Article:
Pico was the first “big hill” I ever skied at – big hill being anything other than the Middlebury College Snow Bowl – and was later where I took my first snowboard lesson.
The first time I saw this cone-shaped peak rising into the ski, my neck felt like it would break. I was 9 I think.
By the time I had acquired a license and a GPA high enough to earn a Sunday pass at Killington/Pico, my friends and I blew by this much smaller looking mountain for Killington.
As noted, except for my freshmen year, I skied almost exclusively at Killington through my collegiate career only going to Pico once to lead a group of beginner skiers and riders and another time when I sported a broken tail bone.
I wasn’t expecting much out of Pico except cheaper tickets and a shorter drive.
The steadily falling snow when we arrived promised more.
We hooked up with Scott and Lauren and in no time at all, were traversing across closed trails to make it over to the apparently closed “Outpost” area.
I wondered how long we would do this before ski patrol caught on, when maybe on the third lap in this area we passed a sign that noted that, while the Outpost lift was not running, it was open to those who sought to ski under their own power.
Since when did east coast ski hills start being cool?
We made a few more laps in the untracked area before heading to the A-Slope Lift.
This is the original Pico, the Pico my mom grew up skiing with her sisters, before snowmaking, chairlifts, and a high-speed quad that actually reached the summit of the resort’s namesake.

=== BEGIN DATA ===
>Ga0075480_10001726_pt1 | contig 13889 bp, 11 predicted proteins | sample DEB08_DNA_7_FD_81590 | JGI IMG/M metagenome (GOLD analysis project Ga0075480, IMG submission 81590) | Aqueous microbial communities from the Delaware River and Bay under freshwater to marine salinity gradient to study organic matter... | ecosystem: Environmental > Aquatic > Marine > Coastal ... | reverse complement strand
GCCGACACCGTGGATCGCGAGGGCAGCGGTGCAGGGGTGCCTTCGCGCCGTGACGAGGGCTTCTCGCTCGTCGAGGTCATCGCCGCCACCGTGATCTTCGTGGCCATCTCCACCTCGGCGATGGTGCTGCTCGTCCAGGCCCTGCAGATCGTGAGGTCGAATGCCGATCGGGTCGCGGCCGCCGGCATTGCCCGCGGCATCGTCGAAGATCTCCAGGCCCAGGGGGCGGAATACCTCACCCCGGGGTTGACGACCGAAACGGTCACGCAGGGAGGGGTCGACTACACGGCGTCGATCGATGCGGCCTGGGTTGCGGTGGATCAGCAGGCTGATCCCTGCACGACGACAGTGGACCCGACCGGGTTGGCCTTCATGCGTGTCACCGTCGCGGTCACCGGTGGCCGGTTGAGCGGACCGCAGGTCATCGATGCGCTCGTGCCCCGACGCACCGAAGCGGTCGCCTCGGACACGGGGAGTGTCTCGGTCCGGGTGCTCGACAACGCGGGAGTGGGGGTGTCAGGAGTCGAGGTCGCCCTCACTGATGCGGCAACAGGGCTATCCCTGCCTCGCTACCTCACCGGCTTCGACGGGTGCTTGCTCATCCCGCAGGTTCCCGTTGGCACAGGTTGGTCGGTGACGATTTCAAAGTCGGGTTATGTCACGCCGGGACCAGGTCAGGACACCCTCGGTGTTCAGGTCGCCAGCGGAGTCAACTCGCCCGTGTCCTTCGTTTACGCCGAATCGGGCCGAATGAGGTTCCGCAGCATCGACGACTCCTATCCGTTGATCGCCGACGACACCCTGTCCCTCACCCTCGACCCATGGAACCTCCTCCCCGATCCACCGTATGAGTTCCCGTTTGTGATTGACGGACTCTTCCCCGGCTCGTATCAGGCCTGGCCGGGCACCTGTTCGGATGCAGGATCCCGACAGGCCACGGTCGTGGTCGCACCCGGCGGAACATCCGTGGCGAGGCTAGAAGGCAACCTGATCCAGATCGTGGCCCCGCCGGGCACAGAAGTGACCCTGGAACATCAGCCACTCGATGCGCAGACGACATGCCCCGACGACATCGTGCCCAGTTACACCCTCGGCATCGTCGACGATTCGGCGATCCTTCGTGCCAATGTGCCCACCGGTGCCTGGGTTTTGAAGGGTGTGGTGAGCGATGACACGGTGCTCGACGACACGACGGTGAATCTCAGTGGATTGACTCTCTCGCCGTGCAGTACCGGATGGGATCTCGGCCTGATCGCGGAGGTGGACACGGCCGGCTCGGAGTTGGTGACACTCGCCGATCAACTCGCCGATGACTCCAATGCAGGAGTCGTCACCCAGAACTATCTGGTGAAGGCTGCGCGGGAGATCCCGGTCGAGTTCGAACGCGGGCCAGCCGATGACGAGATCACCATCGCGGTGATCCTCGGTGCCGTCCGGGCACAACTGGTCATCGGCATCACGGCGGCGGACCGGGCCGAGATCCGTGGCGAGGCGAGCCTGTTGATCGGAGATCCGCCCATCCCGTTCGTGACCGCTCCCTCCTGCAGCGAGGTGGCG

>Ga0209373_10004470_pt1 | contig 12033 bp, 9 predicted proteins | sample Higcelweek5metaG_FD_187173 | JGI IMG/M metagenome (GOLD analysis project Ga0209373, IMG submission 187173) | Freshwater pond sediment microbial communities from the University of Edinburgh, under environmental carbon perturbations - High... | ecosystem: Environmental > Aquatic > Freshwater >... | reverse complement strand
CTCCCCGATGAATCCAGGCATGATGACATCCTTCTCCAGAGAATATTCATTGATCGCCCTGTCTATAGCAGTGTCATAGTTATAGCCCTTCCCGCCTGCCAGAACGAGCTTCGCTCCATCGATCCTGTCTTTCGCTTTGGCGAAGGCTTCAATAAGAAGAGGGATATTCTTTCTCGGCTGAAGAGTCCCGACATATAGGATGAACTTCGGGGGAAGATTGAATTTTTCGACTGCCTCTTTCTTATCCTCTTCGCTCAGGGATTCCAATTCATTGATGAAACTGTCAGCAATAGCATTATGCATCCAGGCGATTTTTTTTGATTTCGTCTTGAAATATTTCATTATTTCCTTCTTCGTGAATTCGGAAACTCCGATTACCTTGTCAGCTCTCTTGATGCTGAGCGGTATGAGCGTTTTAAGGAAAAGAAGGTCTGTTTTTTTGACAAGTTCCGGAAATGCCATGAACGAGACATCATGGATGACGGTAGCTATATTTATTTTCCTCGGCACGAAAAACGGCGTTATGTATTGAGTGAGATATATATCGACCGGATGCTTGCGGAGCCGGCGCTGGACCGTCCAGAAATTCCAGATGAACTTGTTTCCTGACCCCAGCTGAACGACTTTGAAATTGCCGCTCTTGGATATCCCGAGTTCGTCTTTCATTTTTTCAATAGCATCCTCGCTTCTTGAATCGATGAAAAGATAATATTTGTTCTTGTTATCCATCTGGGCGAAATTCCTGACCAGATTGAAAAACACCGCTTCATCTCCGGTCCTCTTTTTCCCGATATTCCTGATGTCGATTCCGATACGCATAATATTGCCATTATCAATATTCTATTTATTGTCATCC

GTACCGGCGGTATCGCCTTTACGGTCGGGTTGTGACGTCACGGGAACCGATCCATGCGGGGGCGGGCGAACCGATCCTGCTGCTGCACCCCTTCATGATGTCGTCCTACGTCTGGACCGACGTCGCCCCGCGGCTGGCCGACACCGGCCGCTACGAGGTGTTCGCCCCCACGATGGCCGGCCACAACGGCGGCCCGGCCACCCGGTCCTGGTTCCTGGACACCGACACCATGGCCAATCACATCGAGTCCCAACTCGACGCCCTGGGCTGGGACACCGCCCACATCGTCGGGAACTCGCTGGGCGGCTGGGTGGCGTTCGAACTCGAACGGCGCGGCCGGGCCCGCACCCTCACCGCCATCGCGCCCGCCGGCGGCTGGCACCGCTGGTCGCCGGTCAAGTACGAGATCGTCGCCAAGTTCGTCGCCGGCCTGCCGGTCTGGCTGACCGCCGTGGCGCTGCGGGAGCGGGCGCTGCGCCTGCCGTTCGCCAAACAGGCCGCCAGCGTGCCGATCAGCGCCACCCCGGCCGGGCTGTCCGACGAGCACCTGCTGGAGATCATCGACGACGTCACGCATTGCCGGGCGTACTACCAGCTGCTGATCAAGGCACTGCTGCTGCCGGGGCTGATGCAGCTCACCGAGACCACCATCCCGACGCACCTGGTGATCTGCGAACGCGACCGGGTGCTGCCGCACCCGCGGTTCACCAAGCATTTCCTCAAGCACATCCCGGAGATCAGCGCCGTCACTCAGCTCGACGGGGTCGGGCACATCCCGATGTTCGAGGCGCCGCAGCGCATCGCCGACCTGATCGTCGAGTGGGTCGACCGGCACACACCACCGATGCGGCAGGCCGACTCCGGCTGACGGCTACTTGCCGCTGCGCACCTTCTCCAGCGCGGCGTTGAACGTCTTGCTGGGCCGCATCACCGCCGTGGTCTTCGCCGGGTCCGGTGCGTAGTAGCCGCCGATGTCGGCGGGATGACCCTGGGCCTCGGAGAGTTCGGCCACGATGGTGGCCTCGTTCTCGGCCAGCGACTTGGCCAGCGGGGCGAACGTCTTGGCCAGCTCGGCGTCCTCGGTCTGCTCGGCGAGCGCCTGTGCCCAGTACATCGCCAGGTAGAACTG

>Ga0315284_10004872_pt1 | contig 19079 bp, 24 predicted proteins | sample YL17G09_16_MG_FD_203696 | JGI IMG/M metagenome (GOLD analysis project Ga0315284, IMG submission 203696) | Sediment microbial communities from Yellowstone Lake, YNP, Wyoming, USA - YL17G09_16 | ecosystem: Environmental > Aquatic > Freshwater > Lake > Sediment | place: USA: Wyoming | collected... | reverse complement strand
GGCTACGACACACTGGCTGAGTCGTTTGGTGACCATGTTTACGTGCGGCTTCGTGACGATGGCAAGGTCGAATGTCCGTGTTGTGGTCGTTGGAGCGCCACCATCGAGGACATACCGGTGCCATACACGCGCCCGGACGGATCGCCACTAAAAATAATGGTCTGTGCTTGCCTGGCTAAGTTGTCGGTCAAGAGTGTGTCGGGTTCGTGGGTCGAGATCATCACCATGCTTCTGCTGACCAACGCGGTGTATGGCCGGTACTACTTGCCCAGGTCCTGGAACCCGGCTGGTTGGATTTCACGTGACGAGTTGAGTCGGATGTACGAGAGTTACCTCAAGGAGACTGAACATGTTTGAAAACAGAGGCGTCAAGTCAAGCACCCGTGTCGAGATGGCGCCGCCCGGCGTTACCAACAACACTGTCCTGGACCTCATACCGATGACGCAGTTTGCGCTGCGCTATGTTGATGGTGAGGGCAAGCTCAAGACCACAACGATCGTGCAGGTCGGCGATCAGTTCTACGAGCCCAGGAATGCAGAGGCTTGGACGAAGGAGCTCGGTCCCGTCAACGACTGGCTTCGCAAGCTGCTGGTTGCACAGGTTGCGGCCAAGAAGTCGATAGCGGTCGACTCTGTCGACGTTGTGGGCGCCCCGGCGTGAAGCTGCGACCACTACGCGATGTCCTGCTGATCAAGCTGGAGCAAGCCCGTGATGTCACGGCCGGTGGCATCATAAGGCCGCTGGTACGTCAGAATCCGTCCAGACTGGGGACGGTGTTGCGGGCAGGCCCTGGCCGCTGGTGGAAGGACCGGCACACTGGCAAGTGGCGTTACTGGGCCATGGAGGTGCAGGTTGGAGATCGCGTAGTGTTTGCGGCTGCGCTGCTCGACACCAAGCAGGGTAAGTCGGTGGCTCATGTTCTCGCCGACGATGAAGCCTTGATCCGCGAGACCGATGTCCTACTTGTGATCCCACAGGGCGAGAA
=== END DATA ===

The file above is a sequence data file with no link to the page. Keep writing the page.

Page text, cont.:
The several hundred vertical foot slope was loaded with drifted powder, gathered on the gladded runs.
The old poma tower bases made for fun hucks.
After lunch, we aimed for the summit.
Despite blasting wind at the top, and an icy off-ramp that made unloading look like a scene from “Saving Private Ryan,” we made an amazing discovery: Pico, has got the goods.
I don’t know what the deal is, but this mountain is chuck-full of skiable glades, and I’m not talking about the glades you’ll find on your friendly mountain trail guide.
Managers might be calling their lawyers as you read this to order a cease and desist; locals might be seething that their local 401 is out on the Internets, but the woods between the trails off the summit may appear impenetrable from outside, but from within, they are amazing.
We found easy turning in the knee deep, and often completely untracked snow.
Our entryways were usually a leap of faith through a cluster of head-bashing spruce boughs that yielded to open forest within.
If we were breaking any rules, ski patrol didn’t seem to mind.
For Leila and I, where to ski on Saturday was an easy decision.

The vintage Outpost lift at Pico features vintage ski terrain (Courtesy Epicski.com).

Gorgeous light in the glades off the summit.
Views to the White Mountains off the calm and sunny summit.
Snow creatures in an empty forest.

We returned the next day to find that more snow had fallen overnight and covered our tracks in the woods, while the mountain had opened the retro Outpost area. The rusting steel towers of this two-seater lift and big powdery bumps and hardwood glades were a perfect way to kick off a sunny morning. By the afternoon we again returned to the upper elevation and found the woods from the day before just as fun.
By the end of the day, after four consecutive days of relentless east coast lift serve, I was ready to be sedentary for 16 hours, but maybe unsure about where I was going.